Gary Paulsen's 1987 novel Hatchet tells the story of a thirteen-year-old-boy, Brian Robeson, and his journey to survive in the wild. While on a small passenger plane with only himself and the pilot, Brian is thrown into a life and death battle after the pilot suffers a heart attack and the plane crashes. The only survivor, Brian is stranded in the deep wilderness of northern Canada and must learn to use his hatchet, a gift from his mother, to survive on his own in the wild.
Brian's plane crashed near a lake, and he quickly becomes determined to figure out how to catch some fish. He tries several methods. First, he wades into the water and stands very still and then tries to catch a fish by hand. When that is unsuccessful, he decides that he needs to create a wooden spear with two prongs at its end to capture the fish. However, this method also does not work.
Finally, Brian realizes that he can finally become faster than the fish if he creates a bow and arrow specifically for catching fish. Using his hatchet, he creates a small wooden bow and then crafts wooden arrows out of willow branches, shaping their ends into points and prongs. When Brian tests his new invention, he is at first unsuccessful. However, he suddenly realizes his mistake.
Of course—he had forgotten that water refracts, bends light. He had learned that somewhere, in some class, maybe it was biology—he couldn’t remember. But it did bend light and that meant the fish were not where they appeared to be. They were lower, just below, which meant he had to aim just under them. He would not forget his first hit. Not ever. A round-shaped fish, with golden sides, sides as gold as the sun, stopped in front of the arrow and he aimed just beneath it, at the bottom edge of the fish, and released the arrow and there was a bright flurry, a splash of gold in the water. He grabbed the arrow and raised it up and the fish was on the end, wiggling against the blue sky. He held the fish against the sky until it stopped wiggling, held it and looked to the sky and felt his throat tighten, swell, and fill with pride at what he had done. He had done food. With his bow, with an arrow fashioned by his own hands he had done food, had found a way to live.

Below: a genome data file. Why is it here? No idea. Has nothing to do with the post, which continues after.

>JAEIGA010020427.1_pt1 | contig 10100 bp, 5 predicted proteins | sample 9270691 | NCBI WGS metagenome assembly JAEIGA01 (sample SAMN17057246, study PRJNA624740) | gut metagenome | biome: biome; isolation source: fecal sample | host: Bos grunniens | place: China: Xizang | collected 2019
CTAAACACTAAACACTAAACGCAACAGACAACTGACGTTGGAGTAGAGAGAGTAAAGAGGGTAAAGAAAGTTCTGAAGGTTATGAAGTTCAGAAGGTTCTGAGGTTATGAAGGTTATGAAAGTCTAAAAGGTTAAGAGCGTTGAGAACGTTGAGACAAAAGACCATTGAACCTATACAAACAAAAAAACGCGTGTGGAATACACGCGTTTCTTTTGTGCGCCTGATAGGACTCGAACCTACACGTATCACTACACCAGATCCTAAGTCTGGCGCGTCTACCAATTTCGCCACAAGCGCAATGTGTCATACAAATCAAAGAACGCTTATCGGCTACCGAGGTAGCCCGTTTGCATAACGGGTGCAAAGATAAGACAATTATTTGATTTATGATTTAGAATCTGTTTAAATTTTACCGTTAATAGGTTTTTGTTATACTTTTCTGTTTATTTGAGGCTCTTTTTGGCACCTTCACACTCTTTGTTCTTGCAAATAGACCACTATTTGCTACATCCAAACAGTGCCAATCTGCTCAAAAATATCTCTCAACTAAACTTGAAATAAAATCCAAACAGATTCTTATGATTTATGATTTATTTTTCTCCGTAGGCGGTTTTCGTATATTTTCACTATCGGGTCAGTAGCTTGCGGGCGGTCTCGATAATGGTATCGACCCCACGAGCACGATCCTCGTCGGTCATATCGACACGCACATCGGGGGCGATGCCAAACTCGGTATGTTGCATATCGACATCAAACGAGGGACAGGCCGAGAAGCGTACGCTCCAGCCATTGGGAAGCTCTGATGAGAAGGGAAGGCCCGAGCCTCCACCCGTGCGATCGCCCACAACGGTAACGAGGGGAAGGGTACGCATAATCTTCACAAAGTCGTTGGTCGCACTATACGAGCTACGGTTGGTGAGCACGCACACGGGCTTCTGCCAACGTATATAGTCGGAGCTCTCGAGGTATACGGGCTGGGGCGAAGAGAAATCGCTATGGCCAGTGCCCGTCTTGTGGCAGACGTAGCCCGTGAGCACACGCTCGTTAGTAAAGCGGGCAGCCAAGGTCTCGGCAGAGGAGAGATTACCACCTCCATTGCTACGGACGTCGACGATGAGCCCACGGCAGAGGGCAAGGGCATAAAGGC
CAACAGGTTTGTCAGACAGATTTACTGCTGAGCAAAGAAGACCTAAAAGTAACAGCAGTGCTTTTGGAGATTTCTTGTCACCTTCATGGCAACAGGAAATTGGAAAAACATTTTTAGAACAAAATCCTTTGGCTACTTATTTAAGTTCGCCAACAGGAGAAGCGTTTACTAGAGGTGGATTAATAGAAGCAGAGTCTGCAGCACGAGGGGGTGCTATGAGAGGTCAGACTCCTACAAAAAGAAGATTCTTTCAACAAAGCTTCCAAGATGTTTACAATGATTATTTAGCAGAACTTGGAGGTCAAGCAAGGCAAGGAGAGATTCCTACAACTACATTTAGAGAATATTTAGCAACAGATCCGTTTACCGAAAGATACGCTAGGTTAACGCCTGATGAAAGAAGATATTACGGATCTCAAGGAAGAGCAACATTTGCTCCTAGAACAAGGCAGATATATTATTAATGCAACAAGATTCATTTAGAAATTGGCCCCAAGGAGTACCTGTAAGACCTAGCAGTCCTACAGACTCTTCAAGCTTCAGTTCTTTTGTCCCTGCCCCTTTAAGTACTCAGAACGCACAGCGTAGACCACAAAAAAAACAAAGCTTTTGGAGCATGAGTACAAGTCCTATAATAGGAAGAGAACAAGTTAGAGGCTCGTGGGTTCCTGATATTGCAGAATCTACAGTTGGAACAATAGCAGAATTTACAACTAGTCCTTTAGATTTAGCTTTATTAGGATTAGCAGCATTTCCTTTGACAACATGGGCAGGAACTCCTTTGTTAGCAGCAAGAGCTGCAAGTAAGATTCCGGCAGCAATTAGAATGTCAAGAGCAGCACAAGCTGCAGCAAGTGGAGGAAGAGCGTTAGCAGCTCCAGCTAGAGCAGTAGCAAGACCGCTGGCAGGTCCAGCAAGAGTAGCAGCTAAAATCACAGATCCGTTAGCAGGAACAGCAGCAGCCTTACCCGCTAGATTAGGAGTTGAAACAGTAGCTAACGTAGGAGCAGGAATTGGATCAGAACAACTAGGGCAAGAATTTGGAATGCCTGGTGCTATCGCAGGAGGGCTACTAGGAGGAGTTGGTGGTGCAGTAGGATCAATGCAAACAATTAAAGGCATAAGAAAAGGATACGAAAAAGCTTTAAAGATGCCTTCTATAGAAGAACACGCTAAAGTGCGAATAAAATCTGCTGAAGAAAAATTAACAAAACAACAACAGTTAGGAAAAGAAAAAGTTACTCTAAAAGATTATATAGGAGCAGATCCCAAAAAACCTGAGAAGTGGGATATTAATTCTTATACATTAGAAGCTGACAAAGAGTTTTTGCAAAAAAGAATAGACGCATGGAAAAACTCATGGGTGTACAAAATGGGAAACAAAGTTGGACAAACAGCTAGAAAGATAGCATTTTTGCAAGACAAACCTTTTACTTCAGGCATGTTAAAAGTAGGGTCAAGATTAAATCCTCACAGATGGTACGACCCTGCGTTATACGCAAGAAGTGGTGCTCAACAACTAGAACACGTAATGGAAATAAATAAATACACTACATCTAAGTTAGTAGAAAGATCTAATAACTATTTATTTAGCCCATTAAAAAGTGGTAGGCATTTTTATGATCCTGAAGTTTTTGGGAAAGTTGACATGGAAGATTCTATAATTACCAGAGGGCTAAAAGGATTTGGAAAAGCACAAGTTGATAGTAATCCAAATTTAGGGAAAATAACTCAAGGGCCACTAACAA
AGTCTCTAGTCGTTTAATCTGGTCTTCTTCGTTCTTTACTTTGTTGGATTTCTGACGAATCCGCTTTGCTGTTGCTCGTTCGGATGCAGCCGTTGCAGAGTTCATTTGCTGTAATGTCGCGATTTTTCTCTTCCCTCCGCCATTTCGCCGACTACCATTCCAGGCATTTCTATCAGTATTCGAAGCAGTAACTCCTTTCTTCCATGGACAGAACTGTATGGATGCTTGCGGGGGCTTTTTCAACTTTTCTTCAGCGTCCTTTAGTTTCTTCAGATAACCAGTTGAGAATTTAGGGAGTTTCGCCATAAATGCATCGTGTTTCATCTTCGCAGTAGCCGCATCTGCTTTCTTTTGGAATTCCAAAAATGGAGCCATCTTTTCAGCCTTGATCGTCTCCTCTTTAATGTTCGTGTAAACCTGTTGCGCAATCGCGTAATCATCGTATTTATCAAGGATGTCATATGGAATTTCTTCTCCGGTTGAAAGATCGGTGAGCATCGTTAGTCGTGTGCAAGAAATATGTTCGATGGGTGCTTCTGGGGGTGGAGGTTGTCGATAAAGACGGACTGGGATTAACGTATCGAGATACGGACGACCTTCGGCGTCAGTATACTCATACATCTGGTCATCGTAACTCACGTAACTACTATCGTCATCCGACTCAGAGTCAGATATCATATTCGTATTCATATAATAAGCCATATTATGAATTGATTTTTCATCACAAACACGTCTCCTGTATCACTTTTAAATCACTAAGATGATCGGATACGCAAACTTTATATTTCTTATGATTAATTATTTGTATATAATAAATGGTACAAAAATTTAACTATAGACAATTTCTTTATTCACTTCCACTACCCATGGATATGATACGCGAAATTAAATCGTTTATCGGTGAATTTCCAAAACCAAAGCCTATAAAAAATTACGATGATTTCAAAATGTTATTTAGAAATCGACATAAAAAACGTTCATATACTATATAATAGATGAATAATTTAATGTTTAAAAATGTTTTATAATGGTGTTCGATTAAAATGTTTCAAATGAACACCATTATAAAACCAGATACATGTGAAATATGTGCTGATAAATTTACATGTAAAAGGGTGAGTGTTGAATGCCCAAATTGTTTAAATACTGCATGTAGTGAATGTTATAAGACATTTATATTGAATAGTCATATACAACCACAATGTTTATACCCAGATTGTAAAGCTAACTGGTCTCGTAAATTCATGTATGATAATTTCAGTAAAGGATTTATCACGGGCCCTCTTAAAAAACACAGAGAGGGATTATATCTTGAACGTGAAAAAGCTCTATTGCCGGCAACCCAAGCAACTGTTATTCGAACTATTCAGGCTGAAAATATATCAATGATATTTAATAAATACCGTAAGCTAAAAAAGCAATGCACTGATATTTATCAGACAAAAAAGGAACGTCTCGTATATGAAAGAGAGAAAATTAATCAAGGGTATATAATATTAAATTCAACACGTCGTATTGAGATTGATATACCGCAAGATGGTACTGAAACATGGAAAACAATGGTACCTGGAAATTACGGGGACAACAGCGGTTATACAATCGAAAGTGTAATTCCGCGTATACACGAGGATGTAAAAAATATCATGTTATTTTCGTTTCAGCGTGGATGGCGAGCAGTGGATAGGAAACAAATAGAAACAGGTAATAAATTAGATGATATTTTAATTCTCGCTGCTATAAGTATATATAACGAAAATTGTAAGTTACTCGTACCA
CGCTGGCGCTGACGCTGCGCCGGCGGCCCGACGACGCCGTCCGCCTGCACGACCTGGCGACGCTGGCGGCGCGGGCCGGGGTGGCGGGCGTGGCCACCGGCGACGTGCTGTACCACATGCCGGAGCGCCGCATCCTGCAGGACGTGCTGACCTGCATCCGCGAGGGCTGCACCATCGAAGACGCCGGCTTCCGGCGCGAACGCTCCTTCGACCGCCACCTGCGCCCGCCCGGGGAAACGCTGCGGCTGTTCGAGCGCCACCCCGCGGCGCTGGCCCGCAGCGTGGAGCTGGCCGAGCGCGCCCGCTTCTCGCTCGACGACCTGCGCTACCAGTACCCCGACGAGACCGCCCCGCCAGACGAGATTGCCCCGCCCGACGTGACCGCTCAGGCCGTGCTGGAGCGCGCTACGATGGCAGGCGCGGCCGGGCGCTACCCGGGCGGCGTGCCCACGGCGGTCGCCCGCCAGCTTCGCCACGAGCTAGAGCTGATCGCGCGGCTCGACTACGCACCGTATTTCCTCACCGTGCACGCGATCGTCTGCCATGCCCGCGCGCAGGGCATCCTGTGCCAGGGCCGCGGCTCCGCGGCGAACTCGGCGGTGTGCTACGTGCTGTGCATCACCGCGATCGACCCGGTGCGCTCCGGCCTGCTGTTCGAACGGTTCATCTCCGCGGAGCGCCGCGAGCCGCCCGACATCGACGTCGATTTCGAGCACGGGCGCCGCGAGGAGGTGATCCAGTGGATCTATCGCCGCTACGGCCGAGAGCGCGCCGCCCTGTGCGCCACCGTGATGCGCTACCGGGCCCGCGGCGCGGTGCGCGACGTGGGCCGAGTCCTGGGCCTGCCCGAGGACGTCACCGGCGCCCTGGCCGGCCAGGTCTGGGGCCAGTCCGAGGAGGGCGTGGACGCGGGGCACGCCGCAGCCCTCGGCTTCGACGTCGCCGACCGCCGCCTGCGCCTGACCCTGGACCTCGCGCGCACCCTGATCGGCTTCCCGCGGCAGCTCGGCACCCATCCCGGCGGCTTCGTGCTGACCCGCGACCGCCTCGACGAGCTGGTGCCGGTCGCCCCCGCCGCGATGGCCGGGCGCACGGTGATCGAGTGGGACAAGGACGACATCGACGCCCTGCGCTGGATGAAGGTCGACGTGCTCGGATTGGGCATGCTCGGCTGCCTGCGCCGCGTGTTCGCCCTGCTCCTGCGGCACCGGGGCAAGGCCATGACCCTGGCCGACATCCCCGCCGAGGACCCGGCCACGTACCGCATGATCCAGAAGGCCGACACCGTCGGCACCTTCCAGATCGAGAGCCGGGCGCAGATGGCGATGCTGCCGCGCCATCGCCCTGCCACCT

Later, Brian learns that he can section of part of the river to create pond for luring fish into with bait. The fish swim into the pond and into a fine mesh net that Brian has created by weaving fine willow branches together.
Storing live fish to eat later had been a major breakthrough, he thought. It wasn’t just keeping from starving—it was trying to save ahead, think ahead. Of course he didn’t know then how sick he would get of fish.